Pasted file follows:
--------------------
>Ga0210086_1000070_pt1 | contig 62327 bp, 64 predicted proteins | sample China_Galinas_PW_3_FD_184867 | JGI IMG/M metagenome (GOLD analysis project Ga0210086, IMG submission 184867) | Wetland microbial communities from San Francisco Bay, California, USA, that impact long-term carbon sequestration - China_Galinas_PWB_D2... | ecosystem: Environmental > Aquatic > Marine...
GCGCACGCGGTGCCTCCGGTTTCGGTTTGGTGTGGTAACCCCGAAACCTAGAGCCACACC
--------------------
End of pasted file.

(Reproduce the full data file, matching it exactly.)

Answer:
>Ga0210086_1000070_pt1 | contig 62327 bp, 64 predicted proteins | sample China_Galinas_PW_3_FD_184867 | JGI IMG/M metagenome (GOLD analysis project Ga0210086, IMG submission 184867) | Wetland microbial communities from San Francisco Bay, California, USA, that impact long-term carbon sequestration - China_Galinas_PWB_D2... | ecosystem: Environmental > Aquatic > Marine...
GCGCACGCGGTGCCTCCGGTTTCGGTTTGGTGTGGTAACCCCGAAACCTAGAGCCACACC